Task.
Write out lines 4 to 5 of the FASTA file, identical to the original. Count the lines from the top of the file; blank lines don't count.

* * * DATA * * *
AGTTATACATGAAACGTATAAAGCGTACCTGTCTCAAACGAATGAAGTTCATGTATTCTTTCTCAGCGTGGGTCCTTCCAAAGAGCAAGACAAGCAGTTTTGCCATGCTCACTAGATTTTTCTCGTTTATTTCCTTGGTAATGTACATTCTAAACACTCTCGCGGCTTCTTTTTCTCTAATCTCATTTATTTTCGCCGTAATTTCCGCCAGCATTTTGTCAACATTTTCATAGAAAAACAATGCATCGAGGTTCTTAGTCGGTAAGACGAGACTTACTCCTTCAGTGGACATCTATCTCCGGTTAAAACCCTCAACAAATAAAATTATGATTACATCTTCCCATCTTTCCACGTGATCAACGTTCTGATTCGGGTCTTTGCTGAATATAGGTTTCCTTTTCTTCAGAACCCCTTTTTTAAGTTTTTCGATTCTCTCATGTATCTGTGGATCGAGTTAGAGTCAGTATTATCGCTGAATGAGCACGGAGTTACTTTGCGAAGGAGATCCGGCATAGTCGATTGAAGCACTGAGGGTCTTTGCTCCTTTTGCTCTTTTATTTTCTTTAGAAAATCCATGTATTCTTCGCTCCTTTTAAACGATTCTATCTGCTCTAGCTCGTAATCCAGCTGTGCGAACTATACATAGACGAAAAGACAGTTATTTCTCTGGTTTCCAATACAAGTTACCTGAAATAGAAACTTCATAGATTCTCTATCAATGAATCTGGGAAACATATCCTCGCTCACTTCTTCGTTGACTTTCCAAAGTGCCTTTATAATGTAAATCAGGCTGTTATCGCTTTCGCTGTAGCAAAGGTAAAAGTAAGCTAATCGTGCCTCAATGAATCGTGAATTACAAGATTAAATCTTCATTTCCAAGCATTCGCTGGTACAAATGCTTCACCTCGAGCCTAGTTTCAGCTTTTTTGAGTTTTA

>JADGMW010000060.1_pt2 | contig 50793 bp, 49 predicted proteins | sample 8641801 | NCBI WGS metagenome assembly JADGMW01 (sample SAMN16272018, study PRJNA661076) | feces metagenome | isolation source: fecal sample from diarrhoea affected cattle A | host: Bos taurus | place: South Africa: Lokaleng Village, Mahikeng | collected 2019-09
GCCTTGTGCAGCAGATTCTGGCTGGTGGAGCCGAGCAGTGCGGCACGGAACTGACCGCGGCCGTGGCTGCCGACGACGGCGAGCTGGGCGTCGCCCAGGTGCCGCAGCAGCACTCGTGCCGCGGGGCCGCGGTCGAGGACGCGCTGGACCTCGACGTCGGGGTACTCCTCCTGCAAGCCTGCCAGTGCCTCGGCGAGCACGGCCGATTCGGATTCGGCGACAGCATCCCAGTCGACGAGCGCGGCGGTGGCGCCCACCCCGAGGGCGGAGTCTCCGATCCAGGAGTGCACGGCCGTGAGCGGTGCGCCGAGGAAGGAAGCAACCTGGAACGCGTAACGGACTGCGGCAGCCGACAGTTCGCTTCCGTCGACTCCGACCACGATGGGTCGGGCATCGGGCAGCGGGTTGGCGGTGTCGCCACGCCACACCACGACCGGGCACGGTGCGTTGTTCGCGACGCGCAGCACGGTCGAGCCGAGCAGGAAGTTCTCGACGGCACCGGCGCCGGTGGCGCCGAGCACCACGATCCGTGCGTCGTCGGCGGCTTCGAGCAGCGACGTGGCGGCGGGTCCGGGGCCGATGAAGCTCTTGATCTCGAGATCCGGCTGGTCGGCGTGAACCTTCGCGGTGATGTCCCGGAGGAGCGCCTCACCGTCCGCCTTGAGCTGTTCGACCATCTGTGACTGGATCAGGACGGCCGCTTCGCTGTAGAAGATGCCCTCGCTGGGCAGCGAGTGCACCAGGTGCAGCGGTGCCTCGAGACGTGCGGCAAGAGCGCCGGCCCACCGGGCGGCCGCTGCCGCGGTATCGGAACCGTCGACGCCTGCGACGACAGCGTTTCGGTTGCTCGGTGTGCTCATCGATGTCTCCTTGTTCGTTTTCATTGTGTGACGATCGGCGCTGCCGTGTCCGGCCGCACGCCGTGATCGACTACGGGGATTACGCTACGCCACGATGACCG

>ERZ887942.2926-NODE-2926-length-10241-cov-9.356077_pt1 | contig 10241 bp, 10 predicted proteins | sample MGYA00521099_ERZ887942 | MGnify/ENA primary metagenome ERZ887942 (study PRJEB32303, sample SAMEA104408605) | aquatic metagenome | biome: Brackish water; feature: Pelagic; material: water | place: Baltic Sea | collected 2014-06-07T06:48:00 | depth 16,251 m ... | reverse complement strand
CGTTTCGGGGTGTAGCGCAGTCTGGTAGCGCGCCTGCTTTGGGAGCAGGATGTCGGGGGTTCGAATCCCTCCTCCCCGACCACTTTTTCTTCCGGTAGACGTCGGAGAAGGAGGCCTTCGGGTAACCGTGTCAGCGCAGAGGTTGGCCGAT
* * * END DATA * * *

>ERZ887942.2926-NODE-2926-length-10241-cov-9.356077_pt1 | contig 10241 bp, 10 predicted proteins | sample MGYA00521099_ERZ887942 | MGnify/ENA primary metagenome ERZ887942 (study PRJEB32303, sample SAMEA104408605) | aquatic metagenome | biome: Brackish water; feature: Pelagic; material: water | place: Baltic Sea | collected 2014-06-07T06:48:00 | depth 16,251 m ... | reverse complement strand
CGTTTCGGGGTGTAGCGCAGTCTGGTAGCGCGCCTGCTTTGGGAGCAGGATGTCGGGGGTTCGAATCCCTCCTCCCCGACCACTTTTTCTTCCGGTAGACGTCGGAGAAGGAGGCCTTCGGGTAACCGTGTCAGCGCAGAGGTTGGCCGAT